Every generation of the Nissan Sentra since the early 1990s has sprouted a sporty variant. Most of these hotted-up small cars have worn the SE-R badge, a name that earned a fair share of credibility after the B13-generation Sentra SE-R captured enthusiasts’ hearts (and appeared more than once on C/D’s 10Best Cars list) thanks to its high fun-per-dollar ratio. Now in the midst of pumping up its NISMO performance arm, Nissan has put that name on the latest Sentra performance variant. It helps make a connection among all of Nissan’s performance-oriented offerings, comprising the Juke NISMO and NISMO RS, the 370Z NISMO, and the top-dog, 600-hp GT-R NISMO.
But the Sentra NISMO is not a racetrack-slaying, high-performance beast. Far from it, in fact, given that it has just 188 horsepower and 177 lb-ft of torque from a 1.6-liter turbocharged four-cylinder. That’s less than was offered in the last Sentra SE-R (available from 2007–2012), which had 200 horsepower and 180 lb-ft of torque from a 2.5-liter four-cylinder engine. It’s also far short of the Volkswagen GTI (210 or 220 hp), the Ford Focus ST (252 hp), and the Subaru WRX (268 hp).
Of course, power isn’t everything, particularly considering the Sentra NISMO’s estimated starting price of less than $25,000. After all, cars like the 197-hp Ford Fiesta ST prove that outright speed is far from the sole measure of a car’s fun factor.
After a quick drive around Los Angeles in the Sentra NISMO, we’re pretty convinced that it won’t unseat our current favorites such as the GTI. But that’s not to say there’s nothing to like about the NISMO. The little 1.6-liter engine is zesty enough once on the boil; there’s some turbo lag down low in the rev range, but the six-speed manual has relatively short gearing that makes it easy to keep the engine in the meat of its torque curve. (There’s also a continuously variable automatic transmission available as a no-cost option. We didn’t get the chance to drive a Sentra so equipped, but we can safely say we’d pass on that transmission.)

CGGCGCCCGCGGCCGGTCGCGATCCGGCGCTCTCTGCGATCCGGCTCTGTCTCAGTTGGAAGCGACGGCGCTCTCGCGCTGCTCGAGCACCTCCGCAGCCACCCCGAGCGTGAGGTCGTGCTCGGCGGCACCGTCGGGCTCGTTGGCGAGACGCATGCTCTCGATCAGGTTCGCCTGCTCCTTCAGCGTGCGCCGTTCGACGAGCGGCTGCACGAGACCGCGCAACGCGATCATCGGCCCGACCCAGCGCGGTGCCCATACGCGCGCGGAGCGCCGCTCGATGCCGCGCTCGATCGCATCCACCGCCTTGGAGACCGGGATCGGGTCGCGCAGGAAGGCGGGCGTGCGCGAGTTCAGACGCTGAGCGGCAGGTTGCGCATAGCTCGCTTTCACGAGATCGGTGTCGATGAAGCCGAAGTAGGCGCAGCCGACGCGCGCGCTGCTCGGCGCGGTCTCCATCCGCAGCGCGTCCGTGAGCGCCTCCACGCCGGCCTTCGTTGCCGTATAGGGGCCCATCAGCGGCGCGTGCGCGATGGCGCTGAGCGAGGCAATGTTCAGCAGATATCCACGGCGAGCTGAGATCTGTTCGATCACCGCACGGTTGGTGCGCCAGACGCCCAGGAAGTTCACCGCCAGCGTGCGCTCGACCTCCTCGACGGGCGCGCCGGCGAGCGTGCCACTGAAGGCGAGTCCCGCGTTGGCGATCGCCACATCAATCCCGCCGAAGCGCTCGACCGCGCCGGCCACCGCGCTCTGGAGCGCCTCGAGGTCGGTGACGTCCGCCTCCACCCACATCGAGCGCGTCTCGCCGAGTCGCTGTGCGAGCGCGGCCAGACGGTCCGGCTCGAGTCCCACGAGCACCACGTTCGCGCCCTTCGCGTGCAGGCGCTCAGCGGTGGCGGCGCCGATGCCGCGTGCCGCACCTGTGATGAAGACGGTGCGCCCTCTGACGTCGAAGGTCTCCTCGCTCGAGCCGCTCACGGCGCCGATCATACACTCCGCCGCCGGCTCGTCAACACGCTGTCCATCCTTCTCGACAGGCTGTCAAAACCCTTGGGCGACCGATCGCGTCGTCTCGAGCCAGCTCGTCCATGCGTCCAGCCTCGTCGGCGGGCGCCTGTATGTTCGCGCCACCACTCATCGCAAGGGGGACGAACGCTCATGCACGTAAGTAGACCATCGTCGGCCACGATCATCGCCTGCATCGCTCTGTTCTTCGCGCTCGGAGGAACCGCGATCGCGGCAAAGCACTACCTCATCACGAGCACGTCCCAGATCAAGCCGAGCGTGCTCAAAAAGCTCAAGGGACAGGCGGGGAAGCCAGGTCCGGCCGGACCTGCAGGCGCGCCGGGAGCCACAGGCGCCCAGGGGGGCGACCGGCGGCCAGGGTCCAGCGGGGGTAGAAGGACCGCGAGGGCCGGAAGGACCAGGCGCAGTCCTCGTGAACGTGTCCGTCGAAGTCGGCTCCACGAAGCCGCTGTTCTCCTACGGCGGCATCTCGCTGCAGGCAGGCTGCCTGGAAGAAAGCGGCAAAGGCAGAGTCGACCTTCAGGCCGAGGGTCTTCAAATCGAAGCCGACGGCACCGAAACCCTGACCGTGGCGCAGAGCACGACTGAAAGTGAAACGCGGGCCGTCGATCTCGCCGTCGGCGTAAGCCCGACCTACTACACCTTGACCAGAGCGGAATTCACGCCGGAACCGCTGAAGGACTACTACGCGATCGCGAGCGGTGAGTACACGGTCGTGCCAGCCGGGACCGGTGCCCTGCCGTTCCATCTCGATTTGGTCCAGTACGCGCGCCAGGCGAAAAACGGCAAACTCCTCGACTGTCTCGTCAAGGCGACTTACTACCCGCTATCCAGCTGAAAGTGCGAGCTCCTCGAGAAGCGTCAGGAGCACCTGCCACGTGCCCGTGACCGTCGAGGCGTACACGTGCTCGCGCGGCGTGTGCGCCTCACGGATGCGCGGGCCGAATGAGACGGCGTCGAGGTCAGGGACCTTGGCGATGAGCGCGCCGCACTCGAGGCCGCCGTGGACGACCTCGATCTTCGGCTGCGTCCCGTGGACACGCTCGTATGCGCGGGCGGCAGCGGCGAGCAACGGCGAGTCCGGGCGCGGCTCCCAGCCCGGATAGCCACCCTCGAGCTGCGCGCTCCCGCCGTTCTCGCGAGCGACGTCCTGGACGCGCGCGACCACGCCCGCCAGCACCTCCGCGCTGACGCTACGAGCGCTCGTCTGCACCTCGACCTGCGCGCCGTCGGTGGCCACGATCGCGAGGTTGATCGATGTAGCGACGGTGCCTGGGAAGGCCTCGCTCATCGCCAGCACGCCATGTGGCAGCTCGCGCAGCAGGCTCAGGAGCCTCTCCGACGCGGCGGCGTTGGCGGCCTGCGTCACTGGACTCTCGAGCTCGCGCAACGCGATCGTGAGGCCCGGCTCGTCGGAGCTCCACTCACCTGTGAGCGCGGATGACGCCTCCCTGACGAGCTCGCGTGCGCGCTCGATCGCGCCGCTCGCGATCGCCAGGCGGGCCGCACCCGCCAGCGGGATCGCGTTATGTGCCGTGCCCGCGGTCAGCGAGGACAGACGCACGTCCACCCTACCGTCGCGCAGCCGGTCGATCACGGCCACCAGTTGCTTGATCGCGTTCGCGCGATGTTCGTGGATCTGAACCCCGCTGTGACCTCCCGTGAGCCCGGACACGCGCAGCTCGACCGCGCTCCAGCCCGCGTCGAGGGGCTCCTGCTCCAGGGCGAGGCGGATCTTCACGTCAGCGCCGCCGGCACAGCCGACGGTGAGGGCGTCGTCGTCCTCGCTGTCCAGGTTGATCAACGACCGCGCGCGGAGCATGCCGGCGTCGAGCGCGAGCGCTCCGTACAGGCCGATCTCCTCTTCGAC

We do wish NISMO had gone a bit further with the chassis tweaks. Turn-in could be sharper, and steering feel is nothing to write home about. The NISMO’s suspension is noticeably stiffer than that of lesser Sentras, but its tuning seems to negatively impact ride quality more than it improves handling prowess. The lightness of controls—the steering, shifter, and clutch—combine to make the Sentra feel tossable even at a sedate pace, but push harder and its economy-car roots become all too obvious.
The zippy engine and sharper chassis certainly improve the Sentra’s dynamics, but given the lackluster starting point, this supposedly “motorsports-inspired” sedan (as Nissan calls it) only ends up approaching the driving pleasure available in a mainstream Honda Civic 1.5T or Mazda 3 2.5-liter. So the sportiest Sentra doesn’t live up to the promise of its performance ambitions, merely managing to get into the conversation with the rest of the compact herd—to say nothing of the upper-echelon sport compacts.